If you are an employer, there are steps to help diffuse a bad situation. In my case, I wanted the bullying and retaliation to stop. I had many discussions with Human Resources where a manager could have diffused the situation and turned conflict into connection.  

Here are some tips:

  1. A simple admission and apology often works at the beginning.  Acknowledging an employee's feelings goes a long way to produce conflict resolution.    

  2. Have a whistleblower policy and follow it. Offer mediation. It may save you time and money.  

  3. Have an ethics hotline that is manned by an outside agency that allows a person to report without fear of retaliation. In my place of employment, the hotline was internal, and allowed my employer to use it as a tool for retaliation. There was a 3.5 month long internal investigation into the complaint I made against my boss for practicing out of the scope of an RN.  Anonymous calls to the hotline started 1 day after the internal investigation concluded, all portraying me as an angry, disgruntled bully, supposedly by coworkers who should not have known the details of when the investigation concluded.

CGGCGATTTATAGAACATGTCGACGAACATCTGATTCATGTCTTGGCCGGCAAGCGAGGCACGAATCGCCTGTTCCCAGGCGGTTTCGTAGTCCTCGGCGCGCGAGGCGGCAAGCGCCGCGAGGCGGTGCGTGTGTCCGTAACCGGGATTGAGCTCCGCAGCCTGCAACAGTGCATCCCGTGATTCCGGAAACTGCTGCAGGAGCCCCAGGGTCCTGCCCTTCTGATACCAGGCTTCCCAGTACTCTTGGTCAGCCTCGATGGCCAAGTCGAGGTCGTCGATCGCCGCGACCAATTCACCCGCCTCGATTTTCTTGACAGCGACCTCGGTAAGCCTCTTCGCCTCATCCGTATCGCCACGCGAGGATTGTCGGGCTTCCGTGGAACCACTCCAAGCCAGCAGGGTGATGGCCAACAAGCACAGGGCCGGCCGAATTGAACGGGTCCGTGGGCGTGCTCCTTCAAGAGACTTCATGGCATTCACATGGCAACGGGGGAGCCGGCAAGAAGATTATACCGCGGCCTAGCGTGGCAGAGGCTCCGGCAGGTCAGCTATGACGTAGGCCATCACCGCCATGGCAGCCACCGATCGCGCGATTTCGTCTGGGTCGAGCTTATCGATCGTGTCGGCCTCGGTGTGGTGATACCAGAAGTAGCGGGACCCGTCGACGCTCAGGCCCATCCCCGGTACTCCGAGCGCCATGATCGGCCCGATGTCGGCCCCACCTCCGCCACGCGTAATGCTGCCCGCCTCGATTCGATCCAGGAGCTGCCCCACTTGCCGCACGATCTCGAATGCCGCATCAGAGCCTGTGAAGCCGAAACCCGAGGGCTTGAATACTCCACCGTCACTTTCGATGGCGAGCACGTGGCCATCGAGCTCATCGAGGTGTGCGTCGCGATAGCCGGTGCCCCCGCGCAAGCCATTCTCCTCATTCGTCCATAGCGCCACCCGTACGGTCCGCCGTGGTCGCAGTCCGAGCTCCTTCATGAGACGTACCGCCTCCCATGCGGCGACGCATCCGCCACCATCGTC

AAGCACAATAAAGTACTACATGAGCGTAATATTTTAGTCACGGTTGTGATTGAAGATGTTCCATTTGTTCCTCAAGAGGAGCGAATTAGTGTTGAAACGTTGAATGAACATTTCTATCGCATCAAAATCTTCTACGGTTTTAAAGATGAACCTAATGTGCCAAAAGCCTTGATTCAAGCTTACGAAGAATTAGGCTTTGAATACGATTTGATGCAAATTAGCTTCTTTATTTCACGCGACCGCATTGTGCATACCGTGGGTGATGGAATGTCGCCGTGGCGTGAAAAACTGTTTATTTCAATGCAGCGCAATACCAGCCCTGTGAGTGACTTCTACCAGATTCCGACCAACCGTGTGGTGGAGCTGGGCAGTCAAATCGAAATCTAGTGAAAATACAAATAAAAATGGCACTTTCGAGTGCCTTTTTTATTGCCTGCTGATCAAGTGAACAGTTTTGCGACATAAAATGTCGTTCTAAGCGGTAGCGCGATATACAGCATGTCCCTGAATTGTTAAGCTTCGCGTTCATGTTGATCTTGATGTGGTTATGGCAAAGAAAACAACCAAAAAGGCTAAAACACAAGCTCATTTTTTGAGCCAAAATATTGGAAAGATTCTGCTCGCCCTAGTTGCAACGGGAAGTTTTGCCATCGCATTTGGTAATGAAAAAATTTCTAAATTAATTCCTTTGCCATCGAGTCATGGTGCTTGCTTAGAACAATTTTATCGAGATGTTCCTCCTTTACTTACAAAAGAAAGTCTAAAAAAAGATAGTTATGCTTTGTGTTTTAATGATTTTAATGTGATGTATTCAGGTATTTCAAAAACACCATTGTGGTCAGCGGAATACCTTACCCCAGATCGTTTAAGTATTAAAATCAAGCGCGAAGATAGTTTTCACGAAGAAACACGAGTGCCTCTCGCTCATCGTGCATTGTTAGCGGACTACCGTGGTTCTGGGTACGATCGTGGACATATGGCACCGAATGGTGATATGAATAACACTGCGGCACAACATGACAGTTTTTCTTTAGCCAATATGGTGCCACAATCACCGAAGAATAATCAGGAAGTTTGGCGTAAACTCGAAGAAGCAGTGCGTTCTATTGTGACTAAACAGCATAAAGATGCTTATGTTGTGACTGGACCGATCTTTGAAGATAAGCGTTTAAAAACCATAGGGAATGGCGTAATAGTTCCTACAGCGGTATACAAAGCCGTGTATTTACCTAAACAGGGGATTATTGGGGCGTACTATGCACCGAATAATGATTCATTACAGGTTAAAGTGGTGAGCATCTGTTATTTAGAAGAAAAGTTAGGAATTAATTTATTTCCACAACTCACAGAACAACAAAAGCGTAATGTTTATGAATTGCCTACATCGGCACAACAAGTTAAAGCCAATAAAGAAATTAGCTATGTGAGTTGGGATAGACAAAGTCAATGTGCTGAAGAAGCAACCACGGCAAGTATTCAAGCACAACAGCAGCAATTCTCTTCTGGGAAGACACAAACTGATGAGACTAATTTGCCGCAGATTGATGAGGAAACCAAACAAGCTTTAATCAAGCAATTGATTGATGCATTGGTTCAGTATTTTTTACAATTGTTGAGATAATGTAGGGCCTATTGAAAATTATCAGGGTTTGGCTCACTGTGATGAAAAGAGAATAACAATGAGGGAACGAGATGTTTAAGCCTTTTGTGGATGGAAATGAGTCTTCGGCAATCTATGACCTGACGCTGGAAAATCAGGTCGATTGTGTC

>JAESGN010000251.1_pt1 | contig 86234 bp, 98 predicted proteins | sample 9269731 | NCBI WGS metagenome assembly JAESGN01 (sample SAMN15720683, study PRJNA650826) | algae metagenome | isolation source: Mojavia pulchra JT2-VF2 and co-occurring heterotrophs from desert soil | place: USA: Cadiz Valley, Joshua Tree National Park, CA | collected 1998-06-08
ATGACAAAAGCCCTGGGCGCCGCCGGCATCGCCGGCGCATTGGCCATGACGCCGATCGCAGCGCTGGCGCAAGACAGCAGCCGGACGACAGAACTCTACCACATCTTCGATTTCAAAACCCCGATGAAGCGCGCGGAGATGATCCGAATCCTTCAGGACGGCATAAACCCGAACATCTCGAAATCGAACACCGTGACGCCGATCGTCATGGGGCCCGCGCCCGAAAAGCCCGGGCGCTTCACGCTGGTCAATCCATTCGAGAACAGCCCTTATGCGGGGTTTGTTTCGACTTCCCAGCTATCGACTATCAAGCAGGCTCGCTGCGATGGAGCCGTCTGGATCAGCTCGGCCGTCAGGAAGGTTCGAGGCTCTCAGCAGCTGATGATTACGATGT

In my case, I learned that none of the anonymous calls could be substantiated as they had no dates, times, witnesses or any identifying information that would allow a real investigation into the nature of the claims against me. I was placed under investigation by the CEO, harassed and threatened in the presence of HR.